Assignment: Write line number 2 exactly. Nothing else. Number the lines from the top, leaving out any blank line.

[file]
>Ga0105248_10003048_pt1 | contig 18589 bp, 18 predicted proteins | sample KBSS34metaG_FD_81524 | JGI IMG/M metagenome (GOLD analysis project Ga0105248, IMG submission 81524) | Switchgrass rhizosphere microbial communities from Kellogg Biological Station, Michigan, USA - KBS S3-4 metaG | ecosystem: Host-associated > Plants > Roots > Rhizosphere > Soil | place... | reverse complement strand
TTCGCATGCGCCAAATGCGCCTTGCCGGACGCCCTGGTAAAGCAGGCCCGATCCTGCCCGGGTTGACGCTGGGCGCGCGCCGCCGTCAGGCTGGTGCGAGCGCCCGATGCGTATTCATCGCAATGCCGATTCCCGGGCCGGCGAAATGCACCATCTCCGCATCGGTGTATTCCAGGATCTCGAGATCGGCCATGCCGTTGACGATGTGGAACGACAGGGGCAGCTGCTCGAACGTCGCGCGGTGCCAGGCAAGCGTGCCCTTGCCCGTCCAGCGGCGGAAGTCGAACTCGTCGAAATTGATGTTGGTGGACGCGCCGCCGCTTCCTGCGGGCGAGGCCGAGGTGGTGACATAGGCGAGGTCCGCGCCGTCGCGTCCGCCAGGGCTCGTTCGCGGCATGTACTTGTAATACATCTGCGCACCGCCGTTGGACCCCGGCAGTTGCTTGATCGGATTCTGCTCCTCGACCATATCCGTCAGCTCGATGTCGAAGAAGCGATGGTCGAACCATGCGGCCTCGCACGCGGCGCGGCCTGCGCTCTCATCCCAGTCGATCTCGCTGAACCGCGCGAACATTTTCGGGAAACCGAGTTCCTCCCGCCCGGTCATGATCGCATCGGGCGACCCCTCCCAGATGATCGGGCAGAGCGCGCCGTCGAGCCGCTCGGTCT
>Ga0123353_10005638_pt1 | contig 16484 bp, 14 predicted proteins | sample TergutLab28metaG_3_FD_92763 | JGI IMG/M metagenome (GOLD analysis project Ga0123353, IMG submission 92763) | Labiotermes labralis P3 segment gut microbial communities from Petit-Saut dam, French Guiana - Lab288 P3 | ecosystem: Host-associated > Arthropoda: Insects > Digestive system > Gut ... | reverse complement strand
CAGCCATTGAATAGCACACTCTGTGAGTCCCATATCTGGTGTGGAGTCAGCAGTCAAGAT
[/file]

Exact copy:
TTCGCATGCGCCAAATGCGCCTTGCCGGACGCCCTGGTAAAGCAGGCCCGATCCTGCCCGGGTTGACGCTGGGCGCGCGCCGCCGTCAGGCTGGTGCGAGCGCCCGATGCGTATTCATCGCAATGCCGATTCCCGGGCCGGCGAAATGCACCATCTCCGCATCGGTGTATTCCAGGATCTCGAGATCGGCCATGCCGTTGACGATGTGGAACGACAGGGGCAGCTGCTCGAACGTCGCGCGGTGCCAGGCAAGCGTGCCCTTGCCCGTCCAGCGGCGGAAGTCGAACTCGTCGAAATTGATGTTGGTGGACGCGCCGCCGCTTCCTGCGGGCGAGGCCGAGGTGGTGACATAGGCGAGGTCCGCGCCGTCGCGTCCGCCAGGGCTCGTTCGCGGCATGTACTTGTAATACATCTGCGCACCGCCGTTGGACCCCGGCAGTTGCTTGATCGGATTCTGCTCCTCGACCATATCCGTCAGCTCGATGTCGAAGAAGCGATGGTCGAACCATGCGGCCTCGCACGCGGCGCGGCCTGCGCTCTCATCCCAGTCGATCTCGCTGAACCGCGCGAACATTTTCGGGAAACCGAGTTCCTCCCGCCCGGTCATGATCGCATCGGGCGACCCCTCCCAGATGATCGGGCAGAGCGCGCCGTCGAGCCGCTCGGTCT